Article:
But having spent the the week

there, here are a few thoughts on some of the vans I saw there for the first

time, and some vans that just interested me.


It was great to see Vanmaster back in

production. The firm was founded in 1995, and earned a reputation for bespoke,

handcrafted tourers, but sadly fell into administration in the spring.


Fortunately, it was rescued from

administration by new owner Philip Narey, and today the firm is Signature

Caravans trading as Vanmaster, which he runs with his son Michael (pictured).

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The Wigan-based company now has a 12-strong

workforce, and it’s worked hard to make sure that the new caravans are made to

an even higher standard than those that attracted a loyal following to

Vanmaster. The owners tell me they expect to produce around 25 caravans per year.


I particularly liked the V640: it’s a top

of the range, twin axle model with a customisable layout. This one had an

island bed model.


It’s priced at £41,950, which is around 5

per cent more expensive than under the previous models. New owner upgrades

include items such as a Tracker, six-year warranty, soft shut doors, smart

Bosch hob, monogrammed towels and luxury crockery. It also gets Alde wet

central heating, plus an extractor fan in the bathroom.


We were pleased to see it picked up an

award for ‘Best Caravan over £30,000’ in the Caravan Club’s Design Awards at

the show, and I wish the new owner and his son all the luck in the world.


Widnes-based firm Eterniti, which only

began building tourers at the start of 2012, rolled out five new floorplans at

the show and I particularly liked the SB4, a four berth single axle tourer, featuring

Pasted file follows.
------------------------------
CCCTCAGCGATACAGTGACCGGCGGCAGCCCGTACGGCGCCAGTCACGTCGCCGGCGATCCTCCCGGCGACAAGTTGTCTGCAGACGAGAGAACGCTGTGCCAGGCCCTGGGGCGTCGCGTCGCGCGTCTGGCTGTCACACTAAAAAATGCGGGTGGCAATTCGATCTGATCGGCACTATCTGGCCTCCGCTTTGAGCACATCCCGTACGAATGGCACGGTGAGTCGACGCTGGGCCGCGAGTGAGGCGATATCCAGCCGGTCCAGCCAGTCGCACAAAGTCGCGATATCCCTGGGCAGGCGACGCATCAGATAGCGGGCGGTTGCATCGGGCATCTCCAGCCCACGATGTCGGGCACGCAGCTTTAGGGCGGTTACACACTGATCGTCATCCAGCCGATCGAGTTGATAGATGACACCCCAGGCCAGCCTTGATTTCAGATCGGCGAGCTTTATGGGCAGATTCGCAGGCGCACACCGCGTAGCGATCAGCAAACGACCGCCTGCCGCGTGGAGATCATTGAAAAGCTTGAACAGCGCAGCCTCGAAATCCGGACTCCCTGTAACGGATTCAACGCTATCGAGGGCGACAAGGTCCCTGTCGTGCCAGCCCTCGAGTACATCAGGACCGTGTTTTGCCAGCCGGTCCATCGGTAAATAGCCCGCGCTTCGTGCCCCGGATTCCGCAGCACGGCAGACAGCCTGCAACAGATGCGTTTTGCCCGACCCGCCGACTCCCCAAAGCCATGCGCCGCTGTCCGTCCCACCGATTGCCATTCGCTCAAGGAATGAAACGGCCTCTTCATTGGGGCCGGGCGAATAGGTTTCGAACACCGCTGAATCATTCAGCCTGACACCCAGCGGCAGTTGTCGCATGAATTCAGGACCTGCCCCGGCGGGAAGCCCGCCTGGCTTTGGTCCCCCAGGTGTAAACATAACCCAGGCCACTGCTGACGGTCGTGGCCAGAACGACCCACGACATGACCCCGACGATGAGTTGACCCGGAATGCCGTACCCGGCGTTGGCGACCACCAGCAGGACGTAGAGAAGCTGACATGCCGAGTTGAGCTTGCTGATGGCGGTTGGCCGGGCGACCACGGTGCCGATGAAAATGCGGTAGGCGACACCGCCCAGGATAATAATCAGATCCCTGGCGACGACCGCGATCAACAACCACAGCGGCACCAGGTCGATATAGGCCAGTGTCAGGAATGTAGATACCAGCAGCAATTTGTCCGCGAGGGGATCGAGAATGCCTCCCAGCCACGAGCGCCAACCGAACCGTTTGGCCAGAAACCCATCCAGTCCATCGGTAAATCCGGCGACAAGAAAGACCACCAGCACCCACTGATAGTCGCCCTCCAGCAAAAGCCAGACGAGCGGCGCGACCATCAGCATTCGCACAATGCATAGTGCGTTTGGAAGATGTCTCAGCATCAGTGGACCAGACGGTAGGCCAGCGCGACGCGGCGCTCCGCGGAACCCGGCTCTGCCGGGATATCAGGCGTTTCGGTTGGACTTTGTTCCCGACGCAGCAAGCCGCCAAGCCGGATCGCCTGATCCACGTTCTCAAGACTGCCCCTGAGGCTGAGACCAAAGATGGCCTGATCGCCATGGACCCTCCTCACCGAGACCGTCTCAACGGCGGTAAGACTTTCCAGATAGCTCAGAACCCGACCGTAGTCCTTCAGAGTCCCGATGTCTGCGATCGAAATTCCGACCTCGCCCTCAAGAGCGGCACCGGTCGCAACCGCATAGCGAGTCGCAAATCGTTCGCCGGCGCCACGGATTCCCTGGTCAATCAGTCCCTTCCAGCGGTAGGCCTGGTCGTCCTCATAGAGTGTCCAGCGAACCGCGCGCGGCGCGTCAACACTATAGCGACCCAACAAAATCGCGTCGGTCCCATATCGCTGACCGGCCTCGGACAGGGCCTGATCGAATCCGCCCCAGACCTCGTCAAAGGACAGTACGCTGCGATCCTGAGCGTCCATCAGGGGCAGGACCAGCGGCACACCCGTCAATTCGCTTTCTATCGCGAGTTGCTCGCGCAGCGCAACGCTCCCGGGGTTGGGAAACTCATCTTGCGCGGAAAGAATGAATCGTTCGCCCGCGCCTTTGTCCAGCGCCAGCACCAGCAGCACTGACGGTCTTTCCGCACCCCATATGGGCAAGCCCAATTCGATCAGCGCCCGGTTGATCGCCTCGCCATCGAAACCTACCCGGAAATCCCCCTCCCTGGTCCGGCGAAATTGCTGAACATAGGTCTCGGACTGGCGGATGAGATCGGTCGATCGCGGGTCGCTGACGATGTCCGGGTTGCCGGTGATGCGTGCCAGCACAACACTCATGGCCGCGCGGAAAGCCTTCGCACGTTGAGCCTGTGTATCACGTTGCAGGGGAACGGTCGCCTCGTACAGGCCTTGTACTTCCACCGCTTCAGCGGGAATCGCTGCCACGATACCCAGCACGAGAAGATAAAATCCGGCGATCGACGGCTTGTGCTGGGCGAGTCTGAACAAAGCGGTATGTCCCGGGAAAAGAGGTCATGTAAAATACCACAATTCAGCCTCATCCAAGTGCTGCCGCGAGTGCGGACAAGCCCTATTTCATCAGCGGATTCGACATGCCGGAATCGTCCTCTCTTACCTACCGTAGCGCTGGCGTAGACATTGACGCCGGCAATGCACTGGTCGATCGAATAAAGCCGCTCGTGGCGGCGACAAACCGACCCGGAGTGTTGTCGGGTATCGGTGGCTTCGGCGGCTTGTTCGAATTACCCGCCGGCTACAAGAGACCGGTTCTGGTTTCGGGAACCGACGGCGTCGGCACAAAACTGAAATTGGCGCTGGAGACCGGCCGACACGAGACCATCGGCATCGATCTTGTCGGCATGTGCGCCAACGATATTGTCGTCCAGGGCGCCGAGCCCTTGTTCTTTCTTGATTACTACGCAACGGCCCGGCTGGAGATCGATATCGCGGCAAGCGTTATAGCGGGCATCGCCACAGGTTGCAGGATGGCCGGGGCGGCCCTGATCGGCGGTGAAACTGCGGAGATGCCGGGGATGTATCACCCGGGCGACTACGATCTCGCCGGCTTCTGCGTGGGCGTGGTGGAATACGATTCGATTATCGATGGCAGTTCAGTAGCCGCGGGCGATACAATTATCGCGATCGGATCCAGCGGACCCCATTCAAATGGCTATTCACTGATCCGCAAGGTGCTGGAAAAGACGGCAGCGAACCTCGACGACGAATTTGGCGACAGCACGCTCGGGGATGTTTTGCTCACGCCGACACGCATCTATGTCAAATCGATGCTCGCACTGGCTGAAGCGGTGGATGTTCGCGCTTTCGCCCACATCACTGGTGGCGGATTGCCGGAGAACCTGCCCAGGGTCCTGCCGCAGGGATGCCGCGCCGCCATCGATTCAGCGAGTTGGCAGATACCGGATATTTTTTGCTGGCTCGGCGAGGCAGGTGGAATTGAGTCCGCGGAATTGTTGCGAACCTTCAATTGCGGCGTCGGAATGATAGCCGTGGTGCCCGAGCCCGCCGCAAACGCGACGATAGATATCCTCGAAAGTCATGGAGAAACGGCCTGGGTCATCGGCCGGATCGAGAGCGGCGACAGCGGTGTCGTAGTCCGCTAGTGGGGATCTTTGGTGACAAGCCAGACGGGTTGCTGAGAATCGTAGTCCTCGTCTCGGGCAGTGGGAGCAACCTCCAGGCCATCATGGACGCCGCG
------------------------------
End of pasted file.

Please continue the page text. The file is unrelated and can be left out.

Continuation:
Eterniti’s trademark slide out section.

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Although weights were TBC at the show,

although Eterniti claims it will be towable by a ‘normal family car’ and not a

4×4. Priced at £23,999, I reckon Eterniti’s tourers are getting better and



It was great to see the full line up of

Bailey Pursuit models in the flesh. I rather liked the 560-5 layout, which

features twin lounges front and rear, with a bunk bed that hinges out above the

rear sofas. It’s a layout not offered in any of Bailey’s other ranges.


While I was at the show, it was also a

pleasure to meet up with Shelley Kettle, who won a brand new Bailey Pegasus

GT65 Verona in the photo competition we ran in the mag from April.


Shelley dropped in at the NEC show for the

prize giving, and is pictured here with dad Keith, mum Rita, Bailey’s Simon

Howard and me. We’re sure you’ll join us in wishing her many happy caravanning

adventures in her new van!

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The single axle Inos from the Fifth Wheel Company was as smart as I’d hoped, while the TripBuddy (pictured below) and

Dub Box remain interesting, quirky caravans that are worth a look.

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Finally, it was great to take a look round the two tiny

Vintage caravans on display: a 1965 Swift Ten (below), which was restored by a

selection of hand-picked Swift employees, and a 1972 Venus caravan from Lunar. They’re

beautifully done, and offer a fabulous snapshot of caravanning back in its


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By Rob Ganley, Group editor, Practical Caravan

Saturday 19 October 2013